APRIL 13, 2010
DAVID B. YOFFIE RENEE KIM
Apple Inc. in 2010
On April 4, 2010, Apple Inc. launched its eagerly anticipated iPad amid great hype. The multimedia computer tablet was the third major innovation that Apple had released over the last decade. CEO Steve Jobs had argued that the iPad was another revolutionary product that could emulate the smashing success of the iPod and the iPhone. Expectations ran high. Even The Economist displayed the release of the iPad on its magazine cover with Jobs illustrated as a biblical figure, noting that, “The enthusiasm of the Apple faithful may be overdone, but Mr. Jobs’s record suggests that when he blesses a market, it takes off.”1
The company started off as “Apple Computer,” best known for its Macintosh personal computers (PCs) in the 1980’s and 1990’s. Despite a strong brand, rapid growth, and high profits in the late 1980s, Apple almost went bankrupt in 1996. Then Jobs went to work, transforming “Apple Computer” into “Apple Inc.” with innovative non-PC products starting in the early 2000’s. In fact, by 2010, the company viewed itself as a “mobile device company.”2 In the 2009 fiscal year, sales related to the iPhone and the iPod represented nearly 60% of Apple’s total sales of $43 billion.3 Even in the midst of a severe economic recession, revenues and net income both soared (see Exhibits 1a through 1c). Meanwhile, Apple’s stock was making history of its own. The share price had risen more than 15fold since 2003 (See Exhibit 2).
By almost any measure, Apple’s turnaround was a spectacular accomplishment. Yet Steve Jobs knew that no company in the technology industry could relax. Challenges abounded. In 2009, for example, iPod sales were falling. At the same time, Microsoft introduced Window 7, which led to a resurgence in PC sales. Even though Macintosh sales had grown faster than the industry in recent years, Apple’s share of the worldwide PC market had remained below 5% since 1997 (see Exhibit 3). In addition, there was great uncertainty about the iconic CEO’s health. Jobs had taken medical leave for a liver transplant in 2009, following treatment for pancreatic cancer a few years earlier. Many wondered—would Jobs remain at Apple and could the company thrive without him? Finally, would the iPhone continue its march to dominate smartphones in the face of growing competition from Google, RIM, and Nokia? And would Apple’s newest creation, the iPad, take the company to the next level?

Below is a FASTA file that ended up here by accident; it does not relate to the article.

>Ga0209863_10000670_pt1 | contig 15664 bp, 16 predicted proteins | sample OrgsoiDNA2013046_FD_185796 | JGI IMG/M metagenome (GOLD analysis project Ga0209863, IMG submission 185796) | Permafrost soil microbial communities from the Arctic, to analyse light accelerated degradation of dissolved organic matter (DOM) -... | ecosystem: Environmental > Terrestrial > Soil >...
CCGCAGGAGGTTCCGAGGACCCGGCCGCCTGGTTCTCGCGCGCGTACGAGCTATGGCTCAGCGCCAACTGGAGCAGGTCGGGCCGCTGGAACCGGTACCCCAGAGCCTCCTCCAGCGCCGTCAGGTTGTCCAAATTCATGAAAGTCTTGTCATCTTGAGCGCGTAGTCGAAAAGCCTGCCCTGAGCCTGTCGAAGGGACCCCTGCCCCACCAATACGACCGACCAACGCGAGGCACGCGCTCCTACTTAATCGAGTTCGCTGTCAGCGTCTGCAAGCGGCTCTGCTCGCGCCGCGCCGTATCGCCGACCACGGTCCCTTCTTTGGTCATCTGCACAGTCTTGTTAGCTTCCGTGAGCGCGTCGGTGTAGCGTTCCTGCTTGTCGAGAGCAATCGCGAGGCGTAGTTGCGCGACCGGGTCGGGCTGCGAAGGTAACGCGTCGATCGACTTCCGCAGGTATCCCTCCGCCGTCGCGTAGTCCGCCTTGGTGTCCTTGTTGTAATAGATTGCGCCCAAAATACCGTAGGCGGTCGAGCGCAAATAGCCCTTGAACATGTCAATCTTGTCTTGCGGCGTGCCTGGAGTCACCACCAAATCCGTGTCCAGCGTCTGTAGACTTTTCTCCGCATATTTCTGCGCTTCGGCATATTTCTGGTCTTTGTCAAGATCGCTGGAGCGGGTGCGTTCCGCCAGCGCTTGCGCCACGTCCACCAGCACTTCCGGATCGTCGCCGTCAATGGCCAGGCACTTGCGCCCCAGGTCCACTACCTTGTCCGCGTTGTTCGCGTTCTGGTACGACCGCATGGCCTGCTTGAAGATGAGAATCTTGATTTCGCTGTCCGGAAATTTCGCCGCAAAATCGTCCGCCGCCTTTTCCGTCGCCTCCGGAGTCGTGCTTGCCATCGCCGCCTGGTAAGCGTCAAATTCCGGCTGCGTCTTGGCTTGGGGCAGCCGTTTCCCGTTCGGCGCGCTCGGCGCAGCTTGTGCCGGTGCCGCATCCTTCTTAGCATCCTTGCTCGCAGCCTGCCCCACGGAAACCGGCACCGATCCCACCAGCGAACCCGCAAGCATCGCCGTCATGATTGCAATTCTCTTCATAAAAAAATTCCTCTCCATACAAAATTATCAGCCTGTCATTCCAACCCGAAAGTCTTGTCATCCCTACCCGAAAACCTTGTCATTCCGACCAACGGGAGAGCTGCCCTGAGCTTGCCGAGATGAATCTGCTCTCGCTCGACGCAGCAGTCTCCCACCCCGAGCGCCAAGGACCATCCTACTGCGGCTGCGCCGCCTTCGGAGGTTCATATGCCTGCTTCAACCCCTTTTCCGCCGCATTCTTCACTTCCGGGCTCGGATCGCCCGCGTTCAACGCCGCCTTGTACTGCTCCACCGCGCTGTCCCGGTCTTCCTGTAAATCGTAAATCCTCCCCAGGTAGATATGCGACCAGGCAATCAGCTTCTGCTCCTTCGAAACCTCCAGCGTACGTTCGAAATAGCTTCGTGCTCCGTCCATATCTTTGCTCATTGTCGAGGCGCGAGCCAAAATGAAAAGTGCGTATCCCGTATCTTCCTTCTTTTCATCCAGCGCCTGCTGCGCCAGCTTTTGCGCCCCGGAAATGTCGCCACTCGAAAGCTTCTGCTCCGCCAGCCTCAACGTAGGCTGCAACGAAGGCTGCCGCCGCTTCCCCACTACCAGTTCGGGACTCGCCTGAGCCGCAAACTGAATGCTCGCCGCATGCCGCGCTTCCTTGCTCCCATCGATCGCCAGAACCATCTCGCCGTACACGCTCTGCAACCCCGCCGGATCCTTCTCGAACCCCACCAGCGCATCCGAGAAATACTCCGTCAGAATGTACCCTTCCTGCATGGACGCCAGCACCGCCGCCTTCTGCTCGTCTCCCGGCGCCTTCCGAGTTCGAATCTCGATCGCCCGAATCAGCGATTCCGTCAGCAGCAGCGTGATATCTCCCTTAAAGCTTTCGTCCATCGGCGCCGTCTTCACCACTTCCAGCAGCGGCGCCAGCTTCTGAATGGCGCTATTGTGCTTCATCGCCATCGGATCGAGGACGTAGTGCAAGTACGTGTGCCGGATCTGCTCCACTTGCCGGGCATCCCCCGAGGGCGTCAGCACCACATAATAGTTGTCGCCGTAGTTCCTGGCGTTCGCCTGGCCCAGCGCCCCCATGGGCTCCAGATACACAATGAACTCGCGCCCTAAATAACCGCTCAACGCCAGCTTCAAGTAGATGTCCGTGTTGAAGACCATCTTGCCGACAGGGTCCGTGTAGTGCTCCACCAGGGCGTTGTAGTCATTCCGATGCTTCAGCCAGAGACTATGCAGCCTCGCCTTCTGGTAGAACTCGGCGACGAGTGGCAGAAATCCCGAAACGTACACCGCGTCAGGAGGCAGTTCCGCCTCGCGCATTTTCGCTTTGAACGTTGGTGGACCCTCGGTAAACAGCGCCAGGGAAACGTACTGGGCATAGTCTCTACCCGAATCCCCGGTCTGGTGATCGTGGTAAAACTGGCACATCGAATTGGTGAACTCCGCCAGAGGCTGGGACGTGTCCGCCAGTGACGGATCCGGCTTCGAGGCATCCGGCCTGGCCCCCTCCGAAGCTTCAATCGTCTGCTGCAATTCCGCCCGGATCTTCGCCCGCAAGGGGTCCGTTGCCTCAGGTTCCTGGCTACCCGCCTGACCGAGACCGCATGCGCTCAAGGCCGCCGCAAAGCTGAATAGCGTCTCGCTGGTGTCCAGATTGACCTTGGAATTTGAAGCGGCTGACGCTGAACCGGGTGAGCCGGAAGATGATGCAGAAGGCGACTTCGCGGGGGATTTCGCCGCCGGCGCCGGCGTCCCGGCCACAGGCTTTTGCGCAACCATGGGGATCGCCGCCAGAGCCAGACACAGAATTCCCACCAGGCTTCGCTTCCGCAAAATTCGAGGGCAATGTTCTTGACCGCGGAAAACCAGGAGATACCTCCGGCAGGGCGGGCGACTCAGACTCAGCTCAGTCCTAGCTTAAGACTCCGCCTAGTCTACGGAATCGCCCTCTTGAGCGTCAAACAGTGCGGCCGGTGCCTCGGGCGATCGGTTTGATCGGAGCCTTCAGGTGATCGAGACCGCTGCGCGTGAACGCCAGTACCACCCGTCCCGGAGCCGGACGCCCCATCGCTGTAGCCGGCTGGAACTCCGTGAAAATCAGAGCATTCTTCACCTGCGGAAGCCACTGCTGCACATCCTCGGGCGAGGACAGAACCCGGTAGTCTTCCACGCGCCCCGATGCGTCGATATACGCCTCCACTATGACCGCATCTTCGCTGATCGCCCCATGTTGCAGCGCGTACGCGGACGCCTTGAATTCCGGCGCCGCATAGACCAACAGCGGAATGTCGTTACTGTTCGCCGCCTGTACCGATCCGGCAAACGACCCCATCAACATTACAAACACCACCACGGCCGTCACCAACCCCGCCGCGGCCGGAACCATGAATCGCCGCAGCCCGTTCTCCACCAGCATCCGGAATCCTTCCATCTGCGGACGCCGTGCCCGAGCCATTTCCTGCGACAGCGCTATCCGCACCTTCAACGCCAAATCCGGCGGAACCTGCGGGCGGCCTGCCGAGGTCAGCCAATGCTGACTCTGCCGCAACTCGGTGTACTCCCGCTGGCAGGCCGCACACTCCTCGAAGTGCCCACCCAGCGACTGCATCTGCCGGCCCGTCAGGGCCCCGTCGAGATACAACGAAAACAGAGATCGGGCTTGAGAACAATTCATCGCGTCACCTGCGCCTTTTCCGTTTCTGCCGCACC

Professor David B. Yoffie and Research Associate Renee Kim prepared this case. This case derives from earlier cases, including “Apple Inc., 2008,” HBS No. 708-480, by Professor David B. Yoffie and Research Associate Michael Slind, and “Apple Computer, 2006,” HBS No. 706-496 by Professor David B. Yoffie and Research Associate Michael Slind. This case was developed from published sources. HBS cases are developed solely as the basis for class discussion. Cases are not intended to serve as endorsements, sources of primary data, or illustrations of effective or ineffective management.
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Apple Inc. in 2010
Steve Jobs and Steve Wozniak, a pair of 20-something college dropouts, founded Apple Computer on April Fool’s Day, 1976.4 Working out of the Jobs family’s garage in Los Altos, California, they built a computer circuit board that they named the Apple I. Within several months, they had made 200 units and taken on a new partner—A.C. “Mike” Markkula, Jr., who was instrumental in attracting venture capital as the experienced businessman on the...
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